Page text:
Temperature contributes to variations in specific rates of root R. Understanding how AM colonization impacts on the temperature response of root R is vital if global circulation models (GCMs) are to predict future rates of CO2 release by soils into the atmosphere. In most GCMs, root R is assumed to increase in a simple exponential manner in response to temperature, with a Q10 (temperature sensitivity of R; the proportional increase in respiration per 10°C increase in temperature) of 2.0 (Cox, 2001). In reality, however, the Q10 of root R is highly dynamic, with Q10 values of 1.1 to 4.6 reported (Boone et al., 1998; Tjoelker et al., 1999; Loveys et al., 2003). Variations in Q10 likely reflect shifts in the control exerted by maximum enzyme activity, substrates and/or adenylate limitations (Atkin & Tjoelker, 2003). Covey-Crump et al. (2002) found that Q10 values of root R in nonAM plants increased in response to increased substrate supply or reduced adenylate restriction. Given that formation of the AM symbiosis might increase ATP turnover (and thus reduce adenylate restriction and/or substrate supply) (Hughes et al., 2008), the short-term temperature dependence of root R may be greater in plants when colonized by AM fungi compared with those that are uncolonized. There is evidence that ectomycorrhizal (ECM) colonization alters the short-term temperature dependence of root R (Koch et al., 2007). Boone et al. (1998) concluded that the Q10 values for mycorrhizas and rhizosphere heterotrophs must be substantially greater than those of roots per se in a mixed temperate forest. By contrast, there was no evidence that Q10 values differ among mycorrhizal roots, extraradical mycelium (ERM; the external fraction of mycorrhizal hyphae in soil) and soil lacking both roots and ERM in ECM seedlings of Pinus muricata (Bååth & Wallander, 2003). Moreover, Langley et al. (2005) found that the Q10 of soil CO2 efflux was similar in AM and nonAM sunflower plants growing in pots. Thus, there is currently no consensus about whether mycorrhizal colonization alters the Q10 of root R.
Over longer time periods, the response of root R to temperature will depend on the extent of thermal acclimation. Acclimation can result in cold- and warm-grown plants exhibiting similar rates of R when measured at their respective growth temperatures (i.e. respiratory homeostasis; Larigauderie & Körner, 1995). Cold-acclimated plants also exhibit higher rates of R than their warm-grown counterparts, when R is measured at a single moderate temperature (e.g. 20–25°C). There is growing evidence that thermal acclimation of root R is common in nonAM plants (Atkin et al., 2005a and references cited therein) and that respiratory acclimation occurs in soils (reflecting CO2 release by roots, AM fungi and other heterotrophs), as shown by the response of a tallgrass prairie system to artificial warming (Luo et al., 2001). Moreover, there is some indication that some species of ECM fungi grown in axenic cultures (Malcolm et al., 2008) can acclimate to temperature. Similarly, the ERM of the AM fungus Glomus mosseae exhibited near-complete respiratory homeostasis in a soil-warming experiment (Heinemeyer et al., 2006). Although it is not known if formation of the AM symbiosis alters the degree of acclimation exhibited by root R, differences between AM and nonAM plants might be expected if the acclimation potential of the plant partner differs from that of the intraradical mycelial (IRM; i.e. AM hyphae inside the root) of the AM symbiosis. Maximal respiratory homoeostasis in roots of nonmycorrhizal plants requires the production of new tissue (Loveys et al., 2003). As the lifespan of AM fungal tissue is short (Staddon et al., 2003), rapid turnover of IRM in roots experiencing a change in growth temperature could potentially alter the extent of respiratory homeostasis.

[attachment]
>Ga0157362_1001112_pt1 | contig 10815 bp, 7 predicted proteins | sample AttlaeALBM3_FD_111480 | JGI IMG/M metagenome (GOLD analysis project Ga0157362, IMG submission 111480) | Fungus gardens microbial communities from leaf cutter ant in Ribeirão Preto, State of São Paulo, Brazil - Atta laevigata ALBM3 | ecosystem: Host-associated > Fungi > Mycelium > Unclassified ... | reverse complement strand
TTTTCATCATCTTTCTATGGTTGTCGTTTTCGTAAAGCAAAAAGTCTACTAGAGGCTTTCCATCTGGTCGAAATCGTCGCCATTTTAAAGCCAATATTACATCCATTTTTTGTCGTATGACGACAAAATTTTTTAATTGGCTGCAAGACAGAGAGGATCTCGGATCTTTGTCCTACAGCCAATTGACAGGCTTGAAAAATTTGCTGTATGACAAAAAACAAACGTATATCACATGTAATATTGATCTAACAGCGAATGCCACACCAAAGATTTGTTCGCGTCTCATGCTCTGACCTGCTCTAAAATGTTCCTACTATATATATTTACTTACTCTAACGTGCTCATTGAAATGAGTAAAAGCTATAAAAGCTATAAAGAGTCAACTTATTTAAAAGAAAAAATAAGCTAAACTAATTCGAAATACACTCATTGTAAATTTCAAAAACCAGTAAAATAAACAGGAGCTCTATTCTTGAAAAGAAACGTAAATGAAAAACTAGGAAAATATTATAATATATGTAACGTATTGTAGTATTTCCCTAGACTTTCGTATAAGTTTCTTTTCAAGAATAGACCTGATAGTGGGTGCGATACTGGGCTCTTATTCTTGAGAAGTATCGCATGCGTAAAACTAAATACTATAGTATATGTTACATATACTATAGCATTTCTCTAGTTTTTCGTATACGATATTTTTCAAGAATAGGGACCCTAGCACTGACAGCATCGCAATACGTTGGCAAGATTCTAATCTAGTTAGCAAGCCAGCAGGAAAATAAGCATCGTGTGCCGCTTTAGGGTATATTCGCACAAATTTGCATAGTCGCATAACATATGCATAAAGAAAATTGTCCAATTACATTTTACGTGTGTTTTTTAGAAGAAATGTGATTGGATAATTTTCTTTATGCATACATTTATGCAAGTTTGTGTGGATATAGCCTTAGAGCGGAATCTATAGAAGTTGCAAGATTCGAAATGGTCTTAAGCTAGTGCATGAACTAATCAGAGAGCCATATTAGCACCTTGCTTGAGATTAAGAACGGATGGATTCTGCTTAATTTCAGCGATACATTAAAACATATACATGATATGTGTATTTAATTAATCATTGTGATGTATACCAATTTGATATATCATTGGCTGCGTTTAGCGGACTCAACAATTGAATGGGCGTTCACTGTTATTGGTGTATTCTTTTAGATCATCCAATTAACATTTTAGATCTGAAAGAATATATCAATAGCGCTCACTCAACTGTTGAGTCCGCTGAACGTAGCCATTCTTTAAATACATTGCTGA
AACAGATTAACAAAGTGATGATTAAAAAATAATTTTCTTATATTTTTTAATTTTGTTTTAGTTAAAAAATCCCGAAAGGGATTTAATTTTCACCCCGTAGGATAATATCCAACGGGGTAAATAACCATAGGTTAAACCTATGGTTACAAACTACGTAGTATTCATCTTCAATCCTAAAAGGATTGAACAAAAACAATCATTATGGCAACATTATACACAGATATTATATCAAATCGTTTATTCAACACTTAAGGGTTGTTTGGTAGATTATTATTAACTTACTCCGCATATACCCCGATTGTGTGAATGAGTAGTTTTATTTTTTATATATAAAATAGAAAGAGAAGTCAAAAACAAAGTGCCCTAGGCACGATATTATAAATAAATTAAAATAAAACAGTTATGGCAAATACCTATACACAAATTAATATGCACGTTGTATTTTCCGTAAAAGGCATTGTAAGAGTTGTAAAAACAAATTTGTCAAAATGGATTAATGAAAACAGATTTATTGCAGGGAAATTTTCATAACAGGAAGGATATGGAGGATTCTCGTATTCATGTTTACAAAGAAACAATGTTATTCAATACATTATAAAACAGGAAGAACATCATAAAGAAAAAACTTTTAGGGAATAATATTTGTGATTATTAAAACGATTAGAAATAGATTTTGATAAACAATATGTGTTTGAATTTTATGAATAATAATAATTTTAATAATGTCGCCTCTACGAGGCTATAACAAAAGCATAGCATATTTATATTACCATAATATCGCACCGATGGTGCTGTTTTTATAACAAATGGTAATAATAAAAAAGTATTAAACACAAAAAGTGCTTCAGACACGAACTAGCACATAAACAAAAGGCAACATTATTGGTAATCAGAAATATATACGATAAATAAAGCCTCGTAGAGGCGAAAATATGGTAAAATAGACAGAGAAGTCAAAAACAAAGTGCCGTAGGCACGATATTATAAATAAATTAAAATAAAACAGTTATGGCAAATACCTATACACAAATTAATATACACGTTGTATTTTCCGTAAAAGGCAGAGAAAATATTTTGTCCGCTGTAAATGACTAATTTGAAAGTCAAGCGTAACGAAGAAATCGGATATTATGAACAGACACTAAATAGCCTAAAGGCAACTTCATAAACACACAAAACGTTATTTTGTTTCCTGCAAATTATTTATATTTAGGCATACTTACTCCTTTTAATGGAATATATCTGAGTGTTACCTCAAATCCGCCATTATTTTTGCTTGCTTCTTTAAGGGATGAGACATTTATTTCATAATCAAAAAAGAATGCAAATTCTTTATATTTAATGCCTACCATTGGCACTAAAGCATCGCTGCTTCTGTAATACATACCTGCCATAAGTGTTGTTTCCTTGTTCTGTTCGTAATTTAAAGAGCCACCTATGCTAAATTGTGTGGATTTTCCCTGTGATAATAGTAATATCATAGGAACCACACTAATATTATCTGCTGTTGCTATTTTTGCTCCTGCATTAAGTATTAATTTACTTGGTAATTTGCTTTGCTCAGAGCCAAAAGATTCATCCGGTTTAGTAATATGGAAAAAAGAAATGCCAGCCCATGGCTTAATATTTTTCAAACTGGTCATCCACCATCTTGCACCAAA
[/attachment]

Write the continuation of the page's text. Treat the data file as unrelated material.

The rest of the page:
Our study assessed the interactive effects of colonization by AM fungi and temperature on rates of root R in Plantago lanceolata. The following hypotheses were tested: (i) rates of root R are higher in AM plants than in their nonAM counterparts (i.e. same plant species with or without AM inoculum); (ii) higher rates of root R in AM plants reflect increases in substrate supply and/or demand for respiratory ATP, combined with an increase in respiratory capacity (particularly of enzymes associated with ATP production); and (iii) the Q10 and degree of thermal acclimation of R are both greater in roots of AM plants than in their nonAM counterparts.